Thursday, August 18, 2011

Guennol Lioness

A True to Life Treasure
 This is a very famous stone sculpture called the Guennol Lioness.  It’s not only one of the smallest, but also one of the world’s most expensive figures, selling for $57.2 million and it stands a whopping 3 ¼ inches tall.  Made of crystalline limestone, it is a tribute to the unknown master’s hand that created this diminutive tour de force.  It’s also one of my favorite ancient figurines. 

It was carved about 5,000 years ago in the  Proto-Elamite, Chalcolithic era, giving lie to the belief that earlier cultures were not as advanced aesthetically or artistically as modern people.  It was found in the middle 1930s in southwest Persia (now Iran) and sold to a private collector and displayed in the Guennol Collection, which was exhibited in various museums.  The lionesses’ powerful lines come through despite the small size, giving us a feeling that this anthropometric creature was imbued with great power.

The statue came to my attention several years back when it was put up for auction and new photos were made and released to the public.  Previously, there were only grainy pictures in archeological texts, now we can enjoy the figure’s magnificent lines in crisp, new photos and wonder in the power of an ancient stone carver’s art.  The holes at the top of the head may have been attachment points for a crown or some other embellishment and the holes at the base of the spine might have held the figure upright.  The lower legs and feet are gone and we may never know exactly how it was displayed.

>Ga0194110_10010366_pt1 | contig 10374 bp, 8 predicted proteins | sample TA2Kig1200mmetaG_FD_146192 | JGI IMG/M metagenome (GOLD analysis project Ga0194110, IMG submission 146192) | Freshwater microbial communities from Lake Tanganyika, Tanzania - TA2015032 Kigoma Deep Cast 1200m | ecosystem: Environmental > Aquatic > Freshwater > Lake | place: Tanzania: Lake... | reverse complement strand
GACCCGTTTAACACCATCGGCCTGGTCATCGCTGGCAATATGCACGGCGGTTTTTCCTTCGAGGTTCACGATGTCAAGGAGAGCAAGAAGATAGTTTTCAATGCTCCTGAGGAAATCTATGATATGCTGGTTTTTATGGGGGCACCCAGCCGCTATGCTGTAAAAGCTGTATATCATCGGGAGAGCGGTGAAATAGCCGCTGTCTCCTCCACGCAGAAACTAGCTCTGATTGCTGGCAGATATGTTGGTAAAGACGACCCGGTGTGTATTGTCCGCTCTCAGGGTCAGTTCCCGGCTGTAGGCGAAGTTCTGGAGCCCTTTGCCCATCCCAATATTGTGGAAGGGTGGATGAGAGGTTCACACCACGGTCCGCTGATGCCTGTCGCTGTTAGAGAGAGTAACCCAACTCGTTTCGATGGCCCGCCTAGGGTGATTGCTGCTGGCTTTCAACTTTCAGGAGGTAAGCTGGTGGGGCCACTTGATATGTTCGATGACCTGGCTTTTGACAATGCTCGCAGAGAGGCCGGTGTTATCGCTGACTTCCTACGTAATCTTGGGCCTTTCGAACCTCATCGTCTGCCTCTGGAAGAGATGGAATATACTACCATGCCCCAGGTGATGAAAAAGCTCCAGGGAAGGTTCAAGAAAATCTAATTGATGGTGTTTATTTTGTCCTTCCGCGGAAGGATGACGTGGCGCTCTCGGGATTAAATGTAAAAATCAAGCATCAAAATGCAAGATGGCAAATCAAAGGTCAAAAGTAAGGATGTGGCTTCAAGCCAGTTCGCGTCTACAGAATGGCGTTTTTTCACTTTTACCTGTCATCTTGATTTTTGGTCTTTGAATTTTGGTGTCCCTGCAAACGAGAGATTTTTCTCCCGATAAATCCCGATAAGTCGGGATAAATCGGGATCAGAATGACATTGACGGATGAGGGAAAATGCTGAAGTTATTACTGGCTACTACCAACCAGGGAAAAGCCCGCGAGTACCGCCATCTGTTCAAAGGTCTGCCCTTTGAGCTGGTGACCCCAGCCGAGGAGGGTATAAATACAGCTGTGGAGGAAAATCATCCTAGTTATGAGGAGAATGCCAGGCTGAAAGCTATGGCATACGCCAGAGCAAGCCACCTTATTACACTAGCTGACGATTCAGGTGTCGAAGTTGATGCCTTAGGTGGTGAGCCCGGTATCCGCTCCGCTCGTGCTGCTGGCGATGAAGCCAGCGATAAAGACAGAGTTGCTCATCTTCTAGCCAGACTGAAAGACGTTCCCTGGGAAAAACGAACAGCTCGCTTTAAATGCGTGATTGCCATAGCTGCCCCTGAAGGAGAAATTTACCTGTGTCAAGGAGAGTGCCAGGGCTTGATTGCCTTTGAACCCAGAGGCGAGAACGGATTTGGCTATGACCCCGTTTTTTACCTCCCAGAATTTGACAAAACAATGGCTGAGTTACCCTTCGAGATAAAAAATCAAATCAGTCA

For Call of Cthulhu RPG players, this is just an example of rare treasures that were found in the 19th and early 20th century.  Imagine a power play for possession of such an artifact that could be hidden nearly anywhere and in anything.  It is easily concealable on a person and transported, making everyone not above suspicion.  It could be hidden in a child’s doll, a box of candy or carried by an unsuspecting mule a treasure like this men would kill for, museums would bid for and people would spend their lives digging in the ends of the Earth just for the hope of possession.  A scenario could easily be written about this real-life "Maltese Falcon" for RPGs.  Truly, it is "the stuff dreams are made of."

1 comment:

  1. That is beautiful. We know so little about the past and much of the current "knowledge" is one find away from being invalidated.
    Using a real world item in a game makes it more engaging and helps the players cross the third wall and actualize themselves in the adventure.